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Clyde Namu'o


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POSTED: Friday, June 05, 2009

Nearly a decade after it was first introduced, a bill that would allow native Hawaiians to form their own limited government has its best chance of becoming law.

With a Democratic-controlled Congress, a friendly president and an especially powerful Hawaii senator — Daniel Inouye is chairman of the Appropriations Committee — the federal recognition bill's previous failures don't predict its current prospects. That fact delights supporters, worries opponents and makes it a good time to review the Native Hawaiian Government Reorganization Act, commonly known as the Akaka Bill, which will be heard by the House Natural Resources Committee on Thursday.

Clyde Namu'o, 57, administrator of the Office of Hawaiian Affairs, spoke Wednesday about OHA's support for the bill, its efforts to preserve native land rights and expand the bill's definition of native Hawaiian, and what comes next.

Question: How would you characterize native Hawaiian support for the bill?

Answer: Over the last five years we have had at least three (Ward Research) surveys to gauge whether or not Hawaiians and non-Hawaiians support federal recognition and in all three surveys we have found that there is broad support ... We also have done focus groups to find out what the concerns are.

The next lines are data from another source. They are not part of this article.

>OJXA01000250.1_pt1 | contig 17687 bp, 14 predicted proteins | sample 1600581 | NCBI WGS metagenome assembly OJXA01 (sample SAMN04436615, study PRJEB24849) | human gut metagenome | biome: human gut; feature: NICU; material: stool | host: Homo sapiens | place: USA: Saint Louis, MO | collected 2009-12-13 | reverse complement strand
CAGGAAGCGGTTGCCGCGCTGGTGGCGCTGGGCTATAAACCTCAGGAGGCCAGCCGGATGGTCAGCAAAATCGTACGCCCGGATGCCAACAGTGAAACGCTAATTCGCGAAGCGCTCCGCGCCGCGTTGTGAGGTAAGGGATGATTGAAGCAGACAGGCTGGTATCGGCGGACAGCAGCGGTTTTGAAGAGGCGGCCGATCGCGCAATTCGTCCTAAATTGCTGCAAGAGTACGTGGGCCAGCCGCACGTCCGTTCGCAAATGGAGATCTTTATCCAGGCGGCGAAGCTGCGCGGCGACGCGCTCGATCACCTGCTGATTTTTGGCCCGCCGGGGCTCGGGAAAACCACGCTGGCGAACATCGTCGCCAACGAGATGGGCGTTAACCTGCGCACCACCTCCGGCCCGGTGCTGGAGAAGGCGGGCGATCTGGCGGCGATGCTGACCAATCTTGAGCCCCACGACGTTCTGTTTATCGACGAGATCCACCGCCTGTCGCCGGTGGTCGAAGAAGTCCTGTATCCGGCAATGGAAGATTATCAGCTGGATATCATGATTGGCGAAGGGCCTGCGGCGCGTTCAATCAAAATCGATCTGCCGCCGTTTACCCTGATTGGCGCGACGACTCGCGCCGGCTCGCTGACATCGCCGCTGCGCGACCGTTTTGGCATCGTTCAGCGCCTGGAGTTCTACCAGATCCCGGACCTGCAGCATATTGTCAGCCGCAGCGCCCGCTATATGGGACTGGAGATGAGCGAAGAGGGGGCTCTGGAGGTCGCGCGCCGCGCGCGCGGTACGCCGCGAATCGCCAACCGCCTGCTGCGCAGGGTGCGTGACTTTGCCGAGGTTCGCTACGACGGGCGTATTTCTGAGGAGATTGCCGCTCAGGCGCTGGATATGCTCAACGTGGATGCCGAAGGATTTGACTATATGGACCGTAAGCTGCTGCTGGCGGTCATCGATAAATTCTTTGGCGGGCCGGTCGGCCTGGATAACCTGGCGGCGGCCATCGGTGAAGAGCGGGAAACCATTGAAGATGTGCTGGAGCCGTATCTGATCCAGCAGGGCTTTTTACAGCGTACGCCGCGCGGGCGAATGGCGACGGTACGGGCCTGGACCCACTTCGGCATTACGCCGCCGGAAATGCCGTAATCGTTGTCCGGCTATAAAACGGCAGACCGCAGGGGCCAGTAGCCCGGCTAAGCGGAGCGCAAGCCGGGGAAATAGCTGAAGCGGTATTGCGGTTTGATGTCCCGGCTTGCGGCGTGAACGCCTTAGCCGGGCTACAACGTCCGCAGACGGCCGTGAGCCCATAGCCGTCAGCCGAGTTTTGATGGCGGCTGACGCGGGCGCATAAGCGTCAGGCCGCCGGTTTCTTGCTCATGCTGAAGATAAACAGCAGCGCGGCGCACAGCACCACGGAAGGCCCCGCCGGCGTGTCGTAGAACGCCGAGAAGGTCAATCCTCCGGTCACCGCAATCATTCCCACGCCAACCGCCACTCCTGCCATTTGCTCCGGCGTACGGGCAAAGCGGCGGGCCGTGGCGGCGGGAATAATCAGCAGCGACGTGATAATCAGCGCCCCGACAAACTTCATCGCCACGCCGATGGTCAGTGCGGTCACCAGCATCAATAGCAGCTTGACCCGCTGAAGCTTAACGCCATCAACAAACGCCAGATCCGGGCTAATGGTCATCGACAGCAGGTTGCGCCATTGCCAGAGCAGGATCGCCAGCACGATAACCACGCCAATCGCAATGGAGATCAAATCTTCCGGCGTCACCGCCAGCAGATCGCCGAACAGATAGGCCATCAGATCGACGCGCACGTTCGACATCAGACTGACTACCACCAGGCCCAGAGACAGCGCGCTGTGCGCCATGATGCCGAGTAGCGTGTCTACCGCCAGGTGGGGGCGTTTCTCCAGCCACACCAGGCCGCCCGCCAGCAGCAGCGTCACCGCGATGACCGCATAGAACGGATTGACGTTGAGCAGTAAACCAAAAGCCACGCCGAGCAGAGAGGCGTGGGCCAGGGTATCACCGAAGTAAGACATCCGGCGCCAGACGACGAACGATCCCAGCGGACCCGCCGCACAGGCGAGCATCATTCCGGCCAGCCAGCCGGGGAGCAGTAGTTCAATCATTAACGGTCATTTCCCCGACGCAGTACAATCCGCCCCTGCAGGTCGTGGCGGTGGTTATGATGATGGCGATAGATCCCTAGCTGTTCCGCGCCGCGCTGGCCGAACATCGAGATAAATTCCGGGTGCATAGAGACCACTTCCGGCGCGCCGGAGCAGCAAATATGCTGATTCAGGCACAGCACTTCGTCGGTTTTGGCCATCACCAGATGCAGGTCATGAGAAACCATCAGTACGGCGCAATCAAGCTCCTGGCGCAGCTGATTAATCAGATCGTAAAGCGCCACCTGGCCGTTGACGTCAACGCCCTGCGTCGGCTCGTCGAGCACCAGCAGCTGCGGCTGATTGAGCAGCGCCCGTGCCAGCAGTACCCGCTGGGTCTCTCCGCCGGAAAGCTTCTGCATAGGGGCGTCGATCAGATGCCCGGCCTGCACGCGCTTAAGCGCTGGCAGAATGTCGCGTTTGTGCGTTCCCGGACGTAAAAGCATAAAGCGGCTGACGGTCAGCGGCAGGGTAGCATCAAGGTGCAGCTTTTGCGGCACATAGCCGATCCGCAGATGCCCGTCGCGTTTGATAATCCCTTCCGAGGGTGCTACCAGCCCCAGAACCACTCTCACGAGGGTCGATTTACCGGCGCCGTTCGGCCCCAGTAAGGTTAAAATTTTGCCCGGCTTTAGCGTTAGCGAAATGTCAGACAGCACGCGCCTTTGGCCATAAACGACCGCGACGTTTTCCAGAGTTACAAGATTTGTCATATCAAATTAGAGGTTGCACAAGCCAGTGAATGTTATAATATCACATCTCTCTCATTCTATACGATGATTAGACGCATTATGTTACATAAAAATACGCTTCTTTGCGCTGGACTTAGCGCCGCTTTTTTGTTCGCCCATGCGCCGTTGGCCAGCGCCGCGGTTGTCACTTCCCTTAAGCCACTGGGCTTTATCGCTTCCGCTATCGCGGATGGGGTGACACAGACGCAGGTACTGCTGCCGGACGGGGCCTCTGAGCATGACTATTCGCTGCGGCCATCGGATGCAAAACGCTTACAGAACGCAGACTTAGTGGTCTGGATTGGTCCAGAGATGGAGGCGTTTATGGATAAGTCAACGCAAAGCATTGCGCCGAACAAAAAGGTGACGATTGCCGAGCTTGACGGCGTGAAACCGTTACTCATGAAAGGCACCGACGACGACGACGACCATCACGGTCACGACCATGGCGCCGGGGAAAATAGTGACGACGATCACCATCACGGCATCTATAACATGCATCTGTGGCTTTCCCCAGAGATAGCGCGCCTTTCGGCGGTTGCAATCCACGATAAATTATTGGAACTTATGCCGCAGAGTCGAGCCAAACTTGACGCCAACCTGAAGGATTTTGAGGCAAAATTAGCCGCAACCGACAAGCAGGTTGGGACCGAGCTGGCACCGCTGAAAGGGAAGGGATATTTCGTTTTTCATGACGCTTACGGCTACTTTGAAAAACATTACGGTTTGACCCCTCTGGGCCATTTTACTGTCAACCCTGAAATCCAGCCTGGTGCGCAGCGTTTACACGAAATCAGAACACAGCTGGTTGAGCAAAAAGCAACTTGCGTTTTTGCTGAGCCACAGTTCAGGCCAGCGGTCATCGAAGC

Q: What are the concerns?

A: Generally (fear of) the unknown. Some people are afraid that there would be reservations, for example. This bill does not prescribe that. Or that the governing entity could do whatever it wants. This (new native Hawaiian governing) entity will exist within federal and state law.

Q: What are the bill's chances for passage this year?

A: I think it has a very good chance of passing ... We need 60 votes in the Senate to bring it to cloture (and avoid the “;hold”; that killed the bill in years past) and indications are that there are sufficient votes ... We are concerned that Sen. (Edward) Kennedy and Sen. (Robert) Byrd may not always be physically present to vote (because of ill health). We have less Republican support (Gordon Smith of Oregon and Ted Stevens of Alaska are no longer in the Senate) so when the cloture vote comes up, we would just hope that enough supportive senators are present ... President Obama has said that if this bill was presented to him that he would sign it. So we are hopeful and optimistic.

Q: Any idea on the timing?

A: We would like to see this happen before the Senate goes out on its August recess. When they come back in September, a lot of their time is spent on appropriation bills.

Q: Who would be considered native Hawaiian under the bill?

A: As the bill is currently structured, there are two ways to satisfy the definition (both requiring documentation of aboriginal, indigenous ancestry). The OHA trustees ... have encouraged the Hawaii delegation to add a third date, (tracing indigenous ancestry to) 1778, which is of course the date of the first Western contact. ... The 1778 definition is actually the definition used by 150 existing federal programs for native Hawaiians and would include (anyone with an ancestor in Hawaii prior to Western contact).